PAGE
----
I have to admit that I'm very much looking forward to my Life This Week feature this year. Think of all the great movies I'll get to watch--1939 is often hailed as one of the best years (if not the best year) in filmmaking. Well, The Dawn Patrol isn't quite Gone with the Wind, but how could I resist after seeing this ad in the January 2nd issue of Life magazine? January 2, 1939, that is.
Looks exciting, right? I even convinced Paul to watch it with me because it's about, like, airplanes and stuff. I think he definitely enjoyed the movie more than I did. Not that I wasn't entertained, I just wasn't that interested in all the aerial warfare. I'm really not much on war movies in general, but this one's not bad and it makes up for it with lots of Errol Flynn and David Niven (along with Donald Crisp and Basil Rathbone).
If you couldn't tell from the poster, The Dawn Patrol is about the Royal Flying Corps during World War I. When the film begins, the commanding officer of the 59th squadron, Major Brand (Rathbone), is on the verge of a nervous breakdown. He's losing several pilots every mission and the replacements HQ sends have less and less training. Plus, he has to attempt to reign in Captain Courtney (Flynn) and Lieutenant Scott (Niven). Not an enviable job!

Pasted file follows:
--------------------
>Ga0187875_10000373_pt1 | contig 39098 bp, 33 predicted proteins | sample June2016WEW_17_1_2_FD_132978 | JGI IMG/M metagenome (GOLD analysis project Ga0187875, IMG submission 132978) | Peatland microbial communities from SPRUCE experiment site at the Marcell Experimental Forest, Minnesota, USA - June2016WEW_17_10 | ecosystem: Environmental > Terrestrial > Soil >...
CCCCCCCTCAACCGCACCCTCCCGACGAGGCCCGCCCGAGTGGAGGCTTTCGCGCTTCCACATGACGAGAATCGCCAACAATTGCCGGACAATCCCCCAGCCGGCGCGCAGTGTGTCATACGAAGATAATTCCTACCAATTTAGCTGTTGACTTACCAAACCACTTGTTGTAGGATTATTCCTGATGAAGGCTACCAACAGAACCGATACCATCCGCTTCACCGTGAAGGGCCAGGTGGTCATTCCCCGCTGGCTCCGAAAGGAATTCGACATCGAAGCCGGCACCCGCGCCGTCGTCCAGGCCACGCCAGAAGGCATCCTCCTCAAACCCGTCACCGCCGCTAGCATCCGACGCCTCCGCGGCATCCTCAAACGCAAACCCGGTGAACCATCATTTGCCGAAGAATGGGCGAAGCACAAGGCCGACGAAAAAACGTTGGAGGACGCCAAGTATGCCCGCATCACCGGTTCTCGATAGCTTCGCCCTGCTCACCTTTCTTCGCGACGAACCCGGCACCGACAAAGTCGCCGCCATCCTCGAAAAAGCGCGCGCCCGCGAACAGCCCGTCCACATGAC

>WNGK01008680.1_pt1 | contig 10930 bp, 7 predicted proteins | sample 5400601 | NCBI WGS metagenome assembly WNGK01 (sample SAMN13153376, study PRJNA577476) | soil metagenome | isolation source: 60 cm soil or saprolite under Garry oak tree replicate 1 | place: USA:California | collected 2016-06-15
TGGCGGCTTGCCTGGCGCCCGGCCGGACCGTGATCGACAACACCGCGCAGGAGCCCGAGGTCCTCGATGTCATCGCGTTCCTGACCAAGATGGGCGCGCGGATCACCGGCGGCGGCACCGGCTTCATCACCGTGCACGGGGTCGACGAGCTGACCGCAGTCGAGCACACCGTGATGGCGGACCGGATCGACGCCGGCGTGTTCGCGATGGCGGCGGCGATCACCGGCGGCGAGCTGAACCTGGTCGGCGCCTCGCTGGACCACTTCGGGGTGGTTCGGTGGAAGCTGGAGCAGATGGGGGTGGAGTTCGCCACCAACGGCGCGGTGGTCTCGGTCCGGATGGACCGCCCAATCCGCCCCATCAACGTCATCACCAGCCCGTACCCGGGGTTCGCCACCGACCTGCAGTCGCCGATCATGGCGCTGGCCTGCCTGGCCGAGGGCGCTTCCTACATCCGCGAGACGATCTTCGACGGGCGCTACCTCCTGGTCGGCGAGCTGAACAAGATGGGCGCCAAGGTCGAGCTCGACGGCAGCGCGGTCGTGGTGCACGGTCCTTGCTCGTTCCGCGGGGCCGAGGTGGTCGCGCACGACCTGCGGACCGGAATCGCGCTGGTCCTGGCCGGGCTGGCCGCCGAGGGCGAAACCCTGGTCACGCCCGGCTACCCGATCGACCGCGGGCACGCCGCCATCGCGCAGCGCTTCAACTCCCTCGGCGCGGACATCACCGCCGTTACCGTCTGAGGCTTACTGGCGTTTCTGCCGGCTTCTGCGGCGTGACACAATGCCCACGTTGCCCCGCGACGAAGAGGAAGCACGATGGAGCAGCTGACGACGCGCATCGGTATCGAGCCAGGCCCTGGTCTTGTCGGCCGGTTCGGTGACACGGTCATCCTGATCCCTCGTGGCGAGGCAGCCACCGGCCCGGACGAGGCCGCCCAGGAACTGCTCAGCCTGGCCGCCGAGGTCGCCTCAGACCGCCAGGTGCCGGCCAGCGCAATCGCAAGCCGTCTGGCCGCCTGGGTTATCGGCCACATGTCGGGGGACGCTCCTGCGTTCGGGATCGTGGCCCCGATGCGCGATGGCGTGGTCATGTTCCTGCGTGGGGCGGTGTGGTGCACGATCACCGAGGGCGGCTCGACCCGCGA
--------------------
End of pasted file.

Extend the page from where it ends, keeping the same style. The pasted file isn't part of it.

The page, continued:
Stills from TCM
Since the action of The Dawn Patrol takes place in France, I made a recipe that's originally from Normandy (although I found the recipe in The National Trust Farmhouse Cookbook). I just love apples and pork together! Since I don't plan out my vegetables in advance and I just buy what looks good, I served my escalopes with a rather un-French roasted sweet potato.
Escalopes de porc à la normande
2 (4 ounce) boneless pork chops, pounded to 1/4-inch "escalopes"
1 1/2 tablespoons barley flour, seasoned with salt and pepper
1 tablespoon butter
1 tablespoon brandy
1/4 cup hard cider
1 apple, peeled, cored and sliced
2 tablespoons heavy cream
Dredge the pork in the seasoned flour. Put the butter in a skillet over medium-high heat. When the foam starts to subside, add the pork and cook two minutes per side, then remove to a warm plate.
Deglaze the skillet with the brandy and cider, then add the apple slices and boil until the volume of the liquid is quartered. Stir in the cream, then add the pork and any juices back to the pan and adjust seasoning.
Adapted from "Escalopes of Pork with Apples and Cider" in Laura Mason, The National Trust Farmhouse Cookbook (London: National Trust Books, 2009), 101.
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